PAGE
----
A Coronavirus Spending Scandal

Seven months ago, the U.S. Congress rushed to pass the CARES Act, a $2 trillion emergency spending package that funded hundreds of coronavirus relief programs meant to help regular Americans cope with the impact of the pandemic.

The coronavirus pandemic has proven one thing about that spending: The federal government is not very good at it. Sure, it can spend money like nobody’s business and the U.S. Treasury Department has the bills to prove it. But it is failing to deliver on the promises made to Americans that it would help them with the pandemic.

Supreme Court Ruckus Got You Down? Queue Up These Movies

The debate over Supreme Court nominee Amy Coney Barrett’s Senate confirmation is yet another flashpoint in an uncivil and disruptive presidential election. For those interested in learning more about the Supreme Court of the United States (SCOTUS), or who simply want to be entertained during these trying times, try teeing up these movies for a weekend marathon.

The first movie is a rare look at one of the most controversial and private justices currently serving on the bench, Associate Justice Clarence Thomas. Two others – one narrative and one documentary – provide insight into the life, times, and career of Ruth Bader Ginsburg. Ginsburg was one of very few justices who achieved bona fide celebrity status during their lifetimes. The fourth movie spotlights the eminent domain case that sparked nationwide protests and pro-property rights reform in 40 states.

Scientific Policy in Response to COVID-19

We have all heard, from politicians and from scientists, that the public-policy response to the COVID-19 pandemic should be based on science. For example, Joe Biden’s website recommends we “Ensure that public health decisions are made by public health professionals and not politicians, and officials engaged in the response do not fear retribution or public disparagement for performing their jobs.”

The Other College Admissions Scandals

Four University of California campuses–UC Berkeley, UCLA, UC San Diego and UC Santa Barbara–“unfairly admitted 64 applicants based on their personal or family connections to donors and university staff,” according to a September report by state auditor Elaine Howle. UC staffers “falsely designated 22 of these applicants as studentathlete recruits because of donations from or as favors to wellconnected families.” The family of California Sen. Dianne Feinstein was involved in the scandal.

Economic Miscalculation and the Covid-19 Pandemic

As Covid-19 began to spread through the United States in February, many feared hospitals would become overwhelmed with infected patients. To meet the demands a global pandemic places on our healthcare system, the U.S. Army Corps of Engineers began hiring private contractors to build field hospitals to treat patients when hospitals hit capacity.

The Corps effort was an incredible feat of engineering, sometimes erecting large-scale facilities within a few weeks. But building these emergency hospitals across the country came at a hefty price of over $660 million.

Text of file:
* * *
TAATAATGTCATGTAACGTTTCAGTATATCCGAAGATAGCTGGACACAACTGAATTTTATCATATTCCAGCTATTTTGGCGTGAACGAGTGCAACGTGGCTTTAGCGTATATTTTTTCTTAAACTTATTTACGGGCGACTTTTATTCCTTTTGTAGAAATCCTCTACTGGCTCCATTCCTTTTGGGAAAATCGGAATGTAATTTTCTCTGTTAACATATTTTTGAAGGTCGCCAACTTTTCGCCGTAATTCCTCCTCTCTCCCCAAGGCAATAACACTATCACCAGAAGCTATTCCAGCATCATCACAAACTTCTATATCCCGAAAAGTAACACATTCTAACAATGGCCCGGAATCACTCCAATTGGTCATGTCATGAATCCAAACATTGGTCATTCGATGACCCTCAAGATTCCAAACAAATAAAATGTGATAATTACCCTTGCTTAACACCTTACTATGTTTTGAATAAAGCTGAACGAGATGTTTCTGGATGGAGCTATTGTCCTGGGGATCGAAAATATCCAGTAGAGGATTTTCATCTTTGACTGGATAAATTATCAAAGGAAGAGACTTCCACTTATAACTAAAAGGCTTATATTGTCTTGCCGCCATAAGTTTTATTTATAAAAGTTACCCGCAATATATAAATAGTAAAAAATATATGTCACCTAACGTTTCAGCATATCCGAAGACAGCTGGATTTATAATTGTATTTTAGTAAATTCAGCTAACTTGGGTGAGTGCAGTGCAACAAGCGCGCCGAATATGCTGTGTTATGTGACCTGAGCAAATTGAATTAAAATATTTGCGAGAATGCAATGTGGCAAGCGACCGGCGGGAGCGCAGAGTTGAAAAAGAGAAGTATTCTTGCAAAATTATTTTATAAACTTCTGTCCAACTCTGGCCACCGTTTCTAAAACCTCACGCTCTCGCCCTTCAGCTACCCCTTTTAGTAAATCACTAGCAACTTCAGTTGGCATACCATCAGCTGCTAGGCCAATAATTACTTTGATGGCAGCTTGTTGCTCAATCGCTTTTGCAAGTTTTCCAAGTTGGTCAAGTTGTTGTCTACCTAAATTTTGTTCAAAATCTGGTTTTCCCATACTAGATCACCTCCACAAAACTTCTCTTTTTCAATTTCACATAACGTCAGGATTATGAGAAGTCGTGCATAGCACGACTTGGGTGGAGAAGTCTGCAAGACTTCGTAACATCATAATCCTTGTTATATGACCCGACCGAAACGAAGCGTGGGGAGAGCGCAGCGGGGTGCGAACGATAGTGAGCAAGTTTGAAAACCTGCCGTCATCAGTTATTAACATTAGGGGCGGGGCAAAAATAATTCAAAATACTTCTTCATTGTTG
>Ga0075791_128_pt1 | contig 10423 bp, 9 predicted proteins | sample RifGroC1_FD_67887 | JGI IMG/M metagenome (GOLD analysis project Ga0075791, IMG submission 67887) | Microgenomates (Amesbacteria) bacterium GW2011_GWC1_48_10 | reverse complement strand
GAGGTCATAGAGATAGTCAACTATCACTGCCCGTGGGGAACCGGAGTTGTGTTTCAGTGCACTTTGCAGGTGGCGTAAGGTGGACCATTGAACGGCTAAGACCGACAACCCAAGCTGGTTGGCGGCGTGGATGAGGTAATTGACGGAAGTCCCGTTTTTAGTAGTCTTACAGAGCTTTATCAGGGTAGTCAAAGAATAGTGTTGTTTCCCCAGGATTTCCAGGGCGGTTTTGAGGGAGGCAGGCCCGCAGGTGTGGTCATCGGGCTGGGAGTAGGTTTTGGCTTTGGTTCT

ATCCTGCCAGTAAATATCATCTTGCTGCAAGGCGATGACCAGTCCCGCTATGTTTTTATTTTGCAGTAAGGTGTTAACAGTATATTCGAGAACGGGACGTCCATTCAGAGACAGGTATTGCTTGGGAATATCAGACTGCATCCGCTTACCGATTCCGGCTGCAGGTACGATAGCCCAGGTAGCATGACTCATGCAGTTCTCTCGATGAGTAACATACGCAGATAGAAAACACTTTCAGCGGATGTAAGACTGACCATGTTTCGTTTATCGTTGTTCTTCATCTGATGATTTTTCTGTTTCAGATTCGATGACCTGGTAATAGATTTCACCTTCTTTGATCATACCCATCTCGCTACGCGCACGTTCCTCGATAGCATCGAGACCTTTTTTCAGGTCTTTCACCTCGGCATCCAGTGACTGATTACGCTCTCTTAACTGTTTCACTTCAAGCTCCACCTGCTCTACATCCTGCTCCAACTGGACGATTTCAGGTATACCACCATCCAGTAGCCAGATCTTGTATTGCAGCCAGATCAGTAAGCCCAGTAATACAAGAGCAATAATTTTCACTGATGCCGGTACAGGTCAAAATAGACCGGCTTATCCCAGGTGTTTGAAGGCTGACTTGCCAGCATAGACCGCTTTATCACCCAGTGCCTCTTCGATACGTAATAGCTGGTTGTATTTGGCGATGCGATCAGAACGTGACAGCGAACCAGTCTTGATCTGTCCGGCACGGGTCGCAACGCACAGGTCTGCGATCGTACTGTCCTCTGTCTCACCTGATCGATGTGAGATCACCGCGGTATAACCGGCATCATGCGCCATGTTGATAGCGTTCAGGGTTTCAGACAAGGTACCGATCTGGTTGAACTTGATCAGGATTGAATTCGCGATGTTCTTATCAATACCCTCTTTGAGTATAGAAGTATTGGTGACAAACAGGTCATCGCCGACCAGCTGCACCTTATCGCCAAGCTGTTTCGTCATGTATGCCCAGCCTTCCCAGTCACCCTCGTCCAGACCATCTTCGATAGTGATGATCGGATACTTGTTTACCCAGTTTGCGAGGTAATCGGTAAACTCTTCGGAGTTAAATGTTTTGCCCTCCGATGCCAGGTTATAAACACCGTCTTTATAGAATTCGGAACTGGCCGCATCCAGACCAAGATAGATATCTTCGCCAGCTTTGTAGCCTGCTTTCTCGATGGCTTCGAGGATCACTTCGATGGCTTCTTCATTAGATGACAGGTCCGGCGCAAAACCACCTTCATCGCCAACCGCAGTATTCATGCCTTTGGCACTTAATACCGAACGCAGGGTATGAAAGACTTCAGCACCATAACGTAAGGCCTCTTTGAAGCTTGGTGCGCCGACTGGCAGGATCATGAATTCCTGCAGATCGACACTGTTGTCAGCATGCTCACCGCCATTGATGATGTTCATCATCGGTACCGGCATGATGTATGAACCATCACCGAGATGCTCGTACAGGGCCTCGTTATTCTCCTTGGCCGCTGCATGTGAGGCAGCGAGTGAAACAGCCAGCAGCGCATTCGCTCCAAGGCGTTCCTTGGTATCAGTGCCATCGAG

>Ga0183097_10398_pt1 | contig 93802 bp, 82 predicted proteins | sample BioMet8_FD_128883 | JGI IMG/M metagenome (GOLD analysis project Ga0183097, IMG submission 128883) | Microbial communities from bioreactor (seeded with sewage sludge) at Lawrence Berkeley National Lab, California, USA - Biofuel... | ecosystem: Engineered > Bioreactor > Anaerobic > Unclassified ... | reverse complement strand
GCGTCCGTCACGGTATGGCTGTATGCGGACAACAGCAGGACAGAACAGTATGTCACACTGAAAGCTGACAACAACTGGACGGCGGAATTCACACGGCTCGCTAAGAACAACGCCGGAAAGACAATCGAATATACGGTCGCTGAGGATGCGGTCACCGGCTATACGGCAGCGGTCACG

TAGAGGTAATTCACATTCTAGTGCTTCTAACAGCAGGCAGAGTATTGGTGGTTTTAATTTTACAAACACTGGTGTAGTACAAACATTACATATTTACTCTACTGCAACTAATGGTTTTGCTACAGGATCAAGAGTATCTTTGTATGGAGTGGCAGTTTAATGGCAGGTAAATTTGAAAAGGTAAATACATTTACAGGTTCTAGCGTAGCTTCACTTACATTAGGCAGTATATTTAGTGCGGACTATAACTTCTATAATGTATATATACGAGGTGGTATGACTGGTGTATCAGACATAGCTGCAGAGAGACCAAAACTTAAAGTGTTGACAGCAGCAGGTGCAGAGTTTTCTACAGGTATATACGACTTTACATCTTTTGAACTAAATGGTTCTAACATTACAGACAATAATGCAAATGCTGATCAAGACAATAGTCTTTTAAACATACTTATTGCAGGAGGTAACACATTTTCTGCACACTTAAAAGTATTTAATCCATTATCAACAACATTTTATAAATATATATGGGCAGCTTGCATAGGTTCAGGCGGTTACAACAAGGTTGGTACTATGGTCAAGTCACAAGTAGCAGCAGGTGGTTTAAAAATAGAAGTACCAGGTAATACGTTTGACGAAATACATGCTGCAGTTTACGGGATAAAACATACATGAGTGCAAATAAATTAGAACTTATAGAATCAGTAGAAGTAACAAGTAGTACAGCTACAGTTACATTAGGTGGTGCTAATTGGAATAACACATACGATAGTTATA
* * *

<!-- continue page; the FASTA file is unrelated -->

Fluoride Fear Makes a Comeback

“Have you never wondered why I drink only distilled water, or rainwater, and only pure-grain alcohol? Have you ever heard of a thing called fluoridation of water? Do you realize that fluoridation is the most monstrously conceived and dangerous Communist plot we have ever had to face?”

LeBron James Makes One Right Call but Misses Another

Last month, actress Lori Loughlin was sentenced to two months in federal prison for her role in the college admissions scandal. As it turns out, she gets to serve her sentence at the prison of her choice, and that didn’t sit well with NBA star LeBron James. 

“I’m laughing cause sometimes you have to just to stop from crying!” said James in an Instagram post. “Don’t make no damn sense to me.” Fans and non-fans alike agreed that James has a point. 

National Debt to Nearly Double GDP by 2050

The Congressional Budget Office has finally released its 2020 Long Term Budget Outlook. Delayed for months, the CBO’s budget analysis confirms the coronavirus recession has made the U.S. government’s fiscal situation much worse.

How much worse? In its 2019 outlook, the CBO expected the publicly held portion of the debt would hit 144 percent of GDP in 2049. Now, the CBO predicts the national debt will grow to 195 percent of the nation’s GDP in 2050. Here is a screenshot I snapped of the interactive chart the CBO posted on the main page of its website.

Is a Desalination Plant “Systemic Racism”?

“California American Water withdrew its application to the California Coastal Commission for a permit to construct a desalination plant in the Monterey Bay,” reported Josh Copitch of KSBW, so the Commission canceled its September 17 meeting. Opponents of the desalination plant hailed the Commission’s new policy on “environmental justice” for nixing the project.

Breonna Taylor Riots and More Irresponsible Rhetoric

Two police officers have been shot in Louisville as mobs ransacked local businesses. The mob did not get the murder charge they wanted and now are taking things into their own hands. Unfortunately, even organizations such as the NAACP are continuing to allege that Taylor was murdered by the police. They will not accept a reckless endangerment charge for just one officer.

What happened to Taylor was a tragedy, and one can make compelling arguments about the high cost of the war on drugs in America. But the Taylor situation is a poor example of alleged “systematic racism” and “police brutality.” Let’s get the facts straight.

  • Catalyst
  • MyGovCost.org
  • FDAReview.org
  • OnPower.org
  • elindependent.org